Creating an estate plan for parents with a disabled child

Creating an estate plan for parents with a disabled child

As a parent, you want to make sure your children are looked after. One of the biggest concerns for parents of a child with disability is what will happen to their child if they pass away.  So it only makes sense that you would have an estate plan in order to protect them in the future in the likelihood of unexpected events. 

Key points:

  • Estate planning can include legal documentation outlining future support options for your child with disability after you are gone

  • Many parents like to use their estate plans as a way to safeguard their children with disability in the future in case of an emergency

  • Your lawyer will be able to handle all the legalities so you can figure out what your assets are and make arrangements for your child with disability

By having your affairs in order, you can make sure your child can continue to receive the quality support they need to live a happy, healthy life after you are gone.

Your estate plan can be tailored for a loved one with disability around their financial, legal, accommodation, lifestyle or medical needs.

What is estate planning?

An estate plan is a series of legal documents that express your wishes for what you want to happen to your estate if you die. It can also cover you for when you lose the legal capacity to make decisions for yourself, including medically, legally or financially.

A properly organised estate plan will legally make sure your rights are upheld once you die or lose capacity.

Many parents like to use their estate plans as a way to safeguard their children with disability in the future in case of an emergency.

Sometimes immediate family and primary carers are providing the main source of income and support to a person with disability.

If you're an older carer of a person with disability you may be having concerns around what would happen to them if something happens to you.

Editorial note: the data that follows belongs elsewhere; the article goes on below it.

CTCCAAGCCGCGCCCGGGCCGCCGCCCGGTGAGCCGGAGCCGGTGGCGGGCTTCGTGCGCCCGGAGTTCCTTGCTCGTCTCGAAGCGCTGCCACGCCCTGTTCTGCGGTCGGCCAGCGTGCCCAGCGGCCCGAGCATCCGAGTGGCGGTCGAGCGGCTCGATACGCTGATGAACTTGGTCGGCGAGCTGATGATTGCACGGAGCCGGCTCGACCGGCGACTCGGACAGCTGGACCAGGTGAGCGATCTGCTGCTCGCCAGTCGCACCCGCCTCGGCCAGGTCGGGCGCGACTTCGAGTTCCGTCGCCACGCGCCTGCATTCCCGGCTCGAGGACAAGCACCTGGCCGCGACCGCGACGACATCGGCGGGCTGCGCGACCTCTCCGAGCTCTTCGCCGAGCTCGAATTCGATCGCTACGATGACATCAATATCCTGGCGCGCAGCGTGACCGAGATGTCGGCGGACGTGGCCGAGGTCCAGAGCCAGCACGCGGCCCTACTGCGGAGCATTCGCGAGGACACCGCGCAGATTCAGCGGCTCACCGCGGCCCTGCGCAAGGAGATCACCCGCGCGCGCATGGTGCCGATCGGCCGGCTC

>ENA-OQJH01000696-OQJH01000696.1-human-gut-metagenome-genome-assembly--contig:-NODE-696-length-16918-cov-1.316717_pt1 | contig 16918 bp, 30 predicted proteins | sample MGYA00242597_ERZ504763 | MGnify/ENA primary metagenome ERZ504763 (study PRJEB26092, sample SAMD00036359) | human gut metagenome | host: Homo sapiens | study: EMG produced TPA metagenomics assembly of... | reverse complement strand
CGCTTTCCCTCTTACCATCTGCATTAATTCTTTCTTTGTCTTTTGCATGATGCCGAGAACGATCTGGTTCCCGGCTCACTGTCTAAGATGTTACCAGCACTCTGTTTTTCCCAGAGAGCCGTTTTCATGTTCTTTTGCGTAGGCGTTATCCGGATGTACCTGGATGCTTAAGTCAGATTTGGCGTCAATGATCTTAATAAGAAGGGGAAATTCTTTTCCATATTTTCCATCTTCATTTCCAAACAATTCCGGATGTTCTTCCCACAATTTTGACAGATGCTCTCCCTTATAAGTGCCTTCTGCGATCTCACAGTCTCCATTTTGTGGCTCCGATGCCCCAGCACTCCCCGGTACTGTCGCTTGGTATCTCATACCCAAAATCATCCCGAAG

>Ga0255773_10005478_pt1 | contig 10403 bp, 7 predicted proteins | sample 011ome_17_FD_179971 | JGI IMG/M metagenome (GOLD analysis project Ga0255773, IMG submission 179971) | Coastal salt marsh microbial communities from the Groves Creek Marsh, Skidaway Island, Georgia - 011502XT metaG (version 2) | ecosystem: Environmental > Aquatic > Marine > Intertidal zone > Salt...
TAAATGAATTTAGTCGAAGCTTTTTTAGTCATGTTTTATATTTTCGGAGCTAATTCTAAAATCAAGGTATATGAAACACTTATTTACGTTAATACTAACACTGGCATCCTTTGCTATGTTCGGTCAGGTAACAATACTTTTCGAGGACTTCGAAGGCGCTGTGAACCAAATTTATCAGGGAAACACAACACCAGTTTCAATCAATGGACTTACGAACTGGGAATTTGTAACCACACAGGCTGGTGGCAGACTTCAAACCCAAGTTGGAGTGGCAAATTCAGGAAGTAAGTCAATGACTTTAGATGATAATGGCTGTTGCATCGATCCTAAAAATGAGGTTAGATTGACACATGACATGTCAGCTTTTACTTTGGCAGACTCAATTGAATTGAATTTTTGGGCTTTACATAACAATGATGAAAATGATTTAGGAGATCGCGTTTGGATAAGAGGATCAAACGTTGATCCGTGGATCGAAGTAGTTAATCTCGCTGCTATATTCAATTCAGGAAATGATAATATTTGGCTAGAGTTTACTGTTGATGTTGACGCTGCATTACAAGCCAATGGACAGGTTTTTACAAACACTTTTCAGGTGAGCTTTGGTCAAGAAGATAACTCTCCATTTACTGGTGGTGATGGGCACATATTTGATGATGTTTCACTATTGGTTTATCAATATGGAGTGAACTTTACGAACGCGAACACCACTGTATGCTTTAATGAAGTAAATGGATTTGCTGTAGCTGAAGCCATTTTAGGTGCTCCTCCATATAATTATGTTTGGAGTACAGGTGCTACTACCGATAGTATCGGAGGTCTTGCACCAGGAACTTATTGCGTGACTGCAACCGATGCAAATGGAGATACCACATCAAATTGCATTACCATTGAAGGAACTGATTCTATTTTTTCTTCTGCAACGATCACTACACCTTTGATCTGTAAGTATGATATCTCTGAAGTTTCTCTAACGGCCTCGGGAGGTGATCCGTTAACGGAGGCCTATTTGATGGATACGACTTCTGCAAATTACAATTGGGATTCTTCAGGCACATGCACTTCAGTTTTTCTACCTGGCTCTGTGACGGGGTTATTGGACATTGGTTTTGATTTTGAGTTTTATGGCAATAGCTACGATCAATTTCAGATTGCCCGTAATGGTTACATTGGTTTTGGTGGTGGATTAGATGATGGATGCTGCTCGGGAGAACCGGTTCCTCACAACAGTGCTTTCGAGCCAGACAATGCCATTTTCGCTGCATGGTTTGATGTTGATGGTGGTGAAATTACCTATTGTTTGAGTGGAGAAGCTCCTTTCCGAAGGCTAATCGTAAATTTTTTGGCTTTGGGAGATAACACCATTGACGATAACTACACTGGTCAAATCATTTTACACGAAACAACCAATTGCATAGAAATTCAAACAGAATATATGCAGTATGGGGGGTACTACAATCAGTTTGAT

Estate planning documents include:

  • Wills 
    A legal document that contains all of your wishes on how you want your estate, like property, money and personal assets, to be distributed after your death.

  • Power of Attorney or Enduring Power of Attorney (EPOA) 
    A POA is a legal document that gives power to another person to deal with your assets or financial affairs temporarily while you are still alive but have lost the capacity to make decisions for yourself. Whereas an EPOA is for when you lose the legal capacity to make decisions and is an ongoing document until your death.

  • Guardianship or Administration 
    A Guardianship and Administration role involves a trusted person being able to make personal decisions on your behalf if you do not have mental capacity. This could be around lifestyle, accommodation, health care or access to services, or finances.

  • Trust funds 
    A trust is an arrangement that leaves a third party, known as a trustee, with assets on behalf of a beneficiary (like a child or relative). A trust can minimise your estate taxes and provide certain benefits to the beneficiaries. It is best to engage a lawyer to sort out what trust is best for you and your personal situation.

  • Advance Care Directives (ACD) 
    An ACD is a document that outlines your requests for future care, including your beliefs, values and goals that you want to achieve if you are no longer able to make medical decisions for yourself.